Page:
Astrocytes help speed up brain's messages
HELPING HAND Nearby astrocytes help move electrical signals along nerve cells, a new study reveals.
GerryShaw/Wikimedia Commons (CC BY-SA 3.0)
A type of brain cell formerly known for its supporting role has landed a glamorous new job. Astrocytes, a type of glial cell known to feed, clean and guide the growth of their flashier nerve cell neighbors, also help nerve cells send electrical transmissions, scientists report in the Aug. 5 Journal of Neuroscience.
The results are the latest in scientists’ efforts to uncover the mysterious and important ways in which cells other than nerve cells keep the nervous system humming.
Astrocytes deliver nutrients to nerve cells, flush waste out of the brain (SN: 9/22/12) and even help control appetite (SN: 6/28/14). The latest study suggests that these star-shaped cells also help electrical messages move along certain nerve cells’ message-sending axons, a job already attributed to other glial cells called oligodendrocytes and Schwann cells.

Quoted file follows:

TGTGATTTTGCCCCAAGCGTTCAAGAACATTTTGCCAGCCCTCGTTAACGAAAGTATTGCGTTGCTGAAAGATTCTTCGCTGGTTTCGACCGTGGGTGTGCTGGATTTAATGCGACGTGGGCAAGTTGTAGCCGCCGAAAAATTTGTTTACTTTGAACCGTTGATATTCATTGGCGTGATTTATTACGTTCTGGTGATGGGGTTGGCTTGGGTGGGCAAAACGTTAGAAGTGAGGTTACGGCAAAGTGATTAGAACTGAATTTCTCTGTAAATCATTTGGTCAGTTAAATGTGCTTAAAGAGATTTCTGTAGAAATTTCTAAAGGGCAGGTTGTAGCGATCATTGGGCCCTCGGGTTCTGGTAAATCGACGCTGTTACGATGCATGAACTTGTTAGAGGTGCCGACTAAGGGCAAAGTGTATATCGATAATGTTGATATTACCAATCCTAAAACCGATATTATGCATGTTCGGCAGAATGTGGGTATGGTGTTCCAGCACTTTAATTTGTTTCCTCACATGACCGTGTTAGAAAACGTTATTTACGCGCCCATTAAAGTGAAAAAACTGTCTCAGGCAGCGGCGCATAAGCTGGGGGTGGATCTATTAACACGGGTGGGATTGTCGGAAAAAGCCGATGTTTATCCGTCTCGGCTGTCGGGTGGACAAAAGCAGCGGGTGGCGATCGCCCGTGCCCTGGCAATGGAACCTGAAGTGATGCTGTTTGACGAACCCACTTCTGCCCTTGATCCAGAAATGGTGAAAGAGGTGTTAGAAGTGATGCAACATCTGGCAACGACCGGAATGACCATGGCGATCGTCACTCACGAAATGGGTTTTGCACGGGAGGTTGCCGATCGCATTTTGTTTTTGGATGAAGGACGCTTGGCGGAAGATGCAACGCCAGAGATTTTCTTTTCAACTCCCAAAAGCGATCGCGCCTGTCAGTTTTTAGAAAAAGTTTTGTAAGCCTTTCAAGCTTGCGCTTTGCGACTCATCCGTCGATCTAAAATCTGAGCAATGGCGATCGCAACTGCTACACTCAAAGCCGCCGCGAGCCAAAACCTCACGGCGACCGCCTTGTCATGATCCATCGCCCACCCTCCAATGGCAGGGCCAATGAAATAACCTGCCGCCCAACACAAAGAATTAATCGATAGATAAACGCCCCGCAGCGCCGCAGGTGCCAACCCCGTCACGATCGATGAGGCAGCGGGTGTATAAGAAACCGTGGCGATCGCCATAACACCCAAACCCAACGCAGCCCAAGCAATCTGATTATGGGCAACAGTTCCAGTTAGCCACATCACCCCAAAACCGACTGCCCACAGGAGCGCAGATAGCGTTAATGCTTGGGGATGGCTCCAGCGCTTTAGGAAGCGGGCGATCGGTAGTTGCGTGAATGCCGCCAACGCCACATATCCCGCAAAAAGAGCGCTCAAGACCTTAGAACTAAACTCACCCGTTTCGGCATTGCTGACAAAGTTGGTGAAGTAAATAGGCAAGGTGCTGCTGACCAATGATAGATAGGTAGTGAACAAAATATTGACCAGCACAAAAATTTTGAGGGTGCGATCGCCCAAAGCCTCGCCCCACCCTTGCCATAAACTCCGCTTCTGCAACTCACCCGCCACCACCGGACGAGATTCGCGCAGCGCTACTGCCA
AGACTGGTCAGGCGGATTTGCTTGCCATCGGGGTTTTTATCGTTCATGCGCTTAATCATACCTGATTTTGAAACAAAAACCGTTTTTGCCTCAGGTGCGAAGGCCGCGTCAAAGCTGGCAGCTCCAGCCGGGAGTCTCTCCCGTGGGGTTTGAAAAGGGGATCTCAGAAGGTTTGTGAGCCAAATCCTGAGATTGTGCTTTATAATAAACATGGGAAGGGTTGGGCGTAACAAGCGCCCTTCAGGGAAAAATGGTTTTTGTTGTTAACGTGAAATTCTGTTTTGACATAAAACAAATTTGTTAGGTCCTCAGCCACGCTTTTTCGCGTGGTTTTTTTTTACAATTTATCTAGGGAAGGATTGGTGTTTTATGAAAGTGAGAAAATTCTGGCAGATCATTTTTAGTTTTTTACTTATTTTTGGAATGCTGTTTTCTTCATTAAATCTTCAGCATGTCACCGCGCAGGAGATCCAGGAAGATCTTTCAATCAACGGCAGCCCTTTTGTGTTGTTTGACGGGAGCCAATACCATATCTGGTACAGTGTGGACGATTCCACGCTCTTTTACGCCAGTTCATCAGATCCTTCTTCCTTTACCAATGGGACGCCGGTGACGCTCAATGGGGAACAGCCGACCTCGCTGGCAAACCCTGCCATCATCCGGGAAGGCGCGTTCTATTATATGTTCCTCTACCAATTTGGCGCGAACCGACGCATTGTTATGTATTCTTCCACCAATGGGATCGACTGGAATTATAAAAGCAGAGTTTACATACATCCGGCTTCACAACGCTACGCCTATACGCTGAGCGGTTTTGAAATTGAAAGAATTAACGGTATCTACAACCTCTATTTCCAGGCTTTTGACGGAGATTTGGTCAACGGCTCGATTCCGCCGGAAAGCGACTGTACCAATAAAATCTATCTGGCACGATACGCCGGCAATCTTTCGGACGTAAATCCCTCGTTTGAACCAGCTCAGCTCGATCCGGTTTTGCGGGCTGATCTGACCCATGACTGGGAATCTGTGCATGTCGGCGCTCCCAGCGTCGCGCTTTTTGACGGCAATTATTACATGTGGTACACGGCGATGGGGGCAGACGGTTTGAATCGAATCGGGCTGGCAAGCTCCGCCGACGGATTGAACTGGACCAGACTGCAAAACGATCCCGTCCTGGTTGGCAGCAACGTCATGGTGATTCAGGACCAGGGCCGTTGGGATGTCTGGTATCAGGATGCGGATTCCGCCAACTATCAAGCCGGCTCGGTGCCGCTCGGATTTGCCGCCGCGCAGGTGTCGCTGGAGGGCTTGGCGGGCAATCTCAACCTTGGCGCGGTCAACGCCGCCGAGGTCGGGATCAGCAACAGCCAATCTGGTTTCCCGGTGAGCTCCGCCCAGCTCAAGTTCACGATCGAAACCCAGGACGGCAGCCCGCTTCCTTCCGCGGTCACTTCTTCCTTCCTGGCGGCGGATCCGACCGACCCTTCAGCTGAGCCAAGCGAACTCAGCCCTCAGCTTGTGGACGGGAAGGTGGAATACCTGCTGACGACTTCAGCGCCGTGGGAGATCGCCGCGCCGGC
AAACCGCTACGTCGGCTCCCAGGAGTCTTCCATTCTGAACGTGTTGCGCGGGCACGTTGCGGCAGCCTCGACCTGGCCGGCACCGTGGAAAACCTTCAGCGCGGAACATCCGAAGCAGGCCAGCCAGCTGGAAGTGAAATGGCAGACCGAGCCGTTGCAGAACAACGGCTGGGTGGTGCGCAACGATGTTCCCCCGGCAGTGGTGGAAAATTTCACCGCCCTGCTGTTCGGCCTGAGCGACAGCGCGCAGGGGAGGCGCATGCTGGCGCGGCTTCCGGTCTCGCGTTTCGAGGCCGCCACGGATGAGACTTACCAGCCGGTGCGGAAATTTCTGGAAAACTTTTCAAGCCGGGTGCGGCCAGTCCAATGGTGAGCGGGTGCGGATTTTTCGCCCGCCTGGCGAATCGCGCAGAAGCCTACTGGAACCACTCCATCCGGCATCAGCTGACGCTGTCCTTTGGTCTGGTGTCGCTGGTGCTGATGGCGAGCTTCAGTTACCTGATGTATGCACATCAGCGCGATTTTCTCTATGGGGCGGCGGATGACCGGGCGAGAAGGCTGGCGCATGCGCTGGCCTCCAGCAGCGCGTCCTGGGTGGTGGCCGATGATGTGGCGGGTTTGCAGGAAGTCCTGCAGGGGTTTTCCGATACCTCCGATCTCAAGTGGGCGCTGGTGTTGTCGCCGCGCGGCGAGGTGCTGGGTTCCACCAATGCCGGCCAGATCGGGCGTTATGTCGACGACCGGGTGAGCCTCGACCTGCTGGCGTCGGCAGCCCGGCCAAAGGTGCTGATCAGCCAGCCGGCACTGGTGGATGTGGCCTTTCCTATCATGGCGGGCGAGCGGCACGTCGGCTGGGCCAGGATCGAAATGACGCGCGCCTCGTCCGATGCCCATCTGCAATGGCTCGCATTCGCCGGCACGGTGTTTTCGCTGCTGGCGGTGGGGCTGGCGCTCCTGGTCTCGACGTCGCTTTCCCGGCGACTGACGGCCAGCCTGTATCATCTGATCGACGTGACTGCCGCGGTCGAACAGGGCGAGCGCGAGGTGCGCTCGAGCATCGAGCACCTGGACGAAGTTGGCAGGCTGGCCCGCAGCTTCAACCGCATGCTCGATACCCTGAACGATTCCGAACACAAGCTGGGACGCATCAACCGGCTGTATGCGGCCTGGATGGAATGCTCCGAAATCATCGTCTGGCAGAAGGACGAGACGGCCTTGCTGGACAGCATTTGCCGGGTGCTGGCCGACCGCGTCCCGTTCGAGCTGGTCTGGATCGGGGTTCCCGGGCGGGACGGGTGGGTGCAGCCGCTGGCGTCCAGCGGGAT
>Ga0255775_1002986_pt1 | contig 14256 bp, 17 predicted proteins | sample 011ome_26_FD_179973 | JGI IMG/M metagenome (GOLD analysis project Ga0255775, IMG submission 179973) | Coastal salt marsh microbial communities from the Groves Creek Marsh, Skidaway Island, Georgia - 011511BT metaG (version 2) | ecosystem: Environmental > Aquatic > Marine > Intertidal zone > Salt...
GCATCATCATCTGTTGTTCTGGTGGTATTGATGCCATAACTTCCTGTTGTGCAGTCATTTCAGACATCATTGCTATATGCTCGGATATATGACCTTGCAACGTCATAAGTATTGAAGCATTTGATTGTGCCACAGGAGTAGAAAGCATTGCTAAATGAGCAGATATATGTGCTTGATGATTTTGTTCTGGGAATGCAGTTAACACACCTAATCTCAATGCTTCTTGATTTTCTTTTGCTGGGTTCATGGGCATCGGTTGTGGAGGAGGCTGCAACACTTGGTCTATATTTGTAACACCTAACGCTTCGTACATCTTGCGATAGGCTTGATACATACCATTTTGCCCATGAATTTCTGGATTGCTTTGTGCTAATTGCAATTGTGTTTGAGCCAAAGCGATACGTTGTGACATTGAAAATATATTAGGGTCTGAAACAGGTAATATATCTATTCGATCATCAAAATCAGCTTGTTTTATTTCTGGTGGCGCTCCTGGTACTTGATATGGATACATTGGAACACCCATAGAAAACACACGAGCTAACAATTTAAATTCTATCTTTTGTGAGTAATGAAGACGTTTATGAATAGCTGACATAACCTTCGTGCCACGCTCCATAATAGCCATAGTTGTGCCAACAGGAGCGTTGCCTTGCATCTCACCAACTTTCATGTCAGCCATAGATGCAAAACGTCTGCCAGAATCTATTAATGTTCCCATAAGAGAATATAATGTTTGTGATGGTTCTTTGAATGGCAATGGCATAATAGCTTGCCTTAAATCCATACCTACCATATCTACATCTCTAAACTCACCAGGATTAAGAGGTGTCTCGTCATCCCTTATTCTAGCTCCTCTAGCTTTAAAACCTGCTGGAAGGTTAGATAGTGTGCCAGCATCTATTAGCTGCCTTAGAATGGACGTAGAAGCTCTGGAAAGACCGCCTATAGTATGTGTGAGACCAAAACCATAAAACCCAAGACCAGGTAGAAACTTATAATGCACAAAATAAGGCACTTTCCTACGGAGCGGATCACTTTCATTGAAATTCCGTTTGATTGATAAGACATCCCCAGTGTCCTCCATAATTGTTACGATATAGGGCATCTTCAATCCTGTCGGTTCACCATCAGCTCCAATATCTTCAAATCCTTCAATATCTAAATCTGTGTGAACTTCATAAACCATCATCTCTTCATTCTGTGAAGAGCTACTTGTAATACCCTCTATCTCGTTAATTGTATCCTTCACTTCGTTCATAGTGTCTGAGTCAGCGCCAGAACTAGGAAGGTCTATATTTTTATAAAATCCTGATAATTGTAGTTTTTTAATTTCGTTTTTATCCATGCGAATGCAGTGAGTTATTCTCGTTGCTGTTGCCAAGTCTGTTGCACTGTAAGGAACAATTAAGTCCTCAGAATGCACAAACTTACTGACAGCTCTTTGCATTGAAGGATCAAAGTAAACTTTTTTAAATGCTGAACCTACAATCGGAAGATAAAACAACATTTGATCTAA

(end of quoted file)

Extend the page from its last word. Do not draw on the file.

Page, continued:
Courtney Sobieski of Washington University School of Medicine in St. Louis and colleagues grew individual rat nerve cells in a single dish that contained patches of astrocytes. Some nerve cells grew on the patches; others did not. The nerve cells deprived of astrocyte contact showed signs of sluggishness. The researchers think that astrocytes guide nerve cell growth in a way that enables the nerve cells to later fire off quick and precise messages. It’s not clear how the astrocytes do that, but the results suggest that proximity is the key: Astrocytes needed to be close to the nerve cell to help messages move.
Via: Google Alert for Neuroscience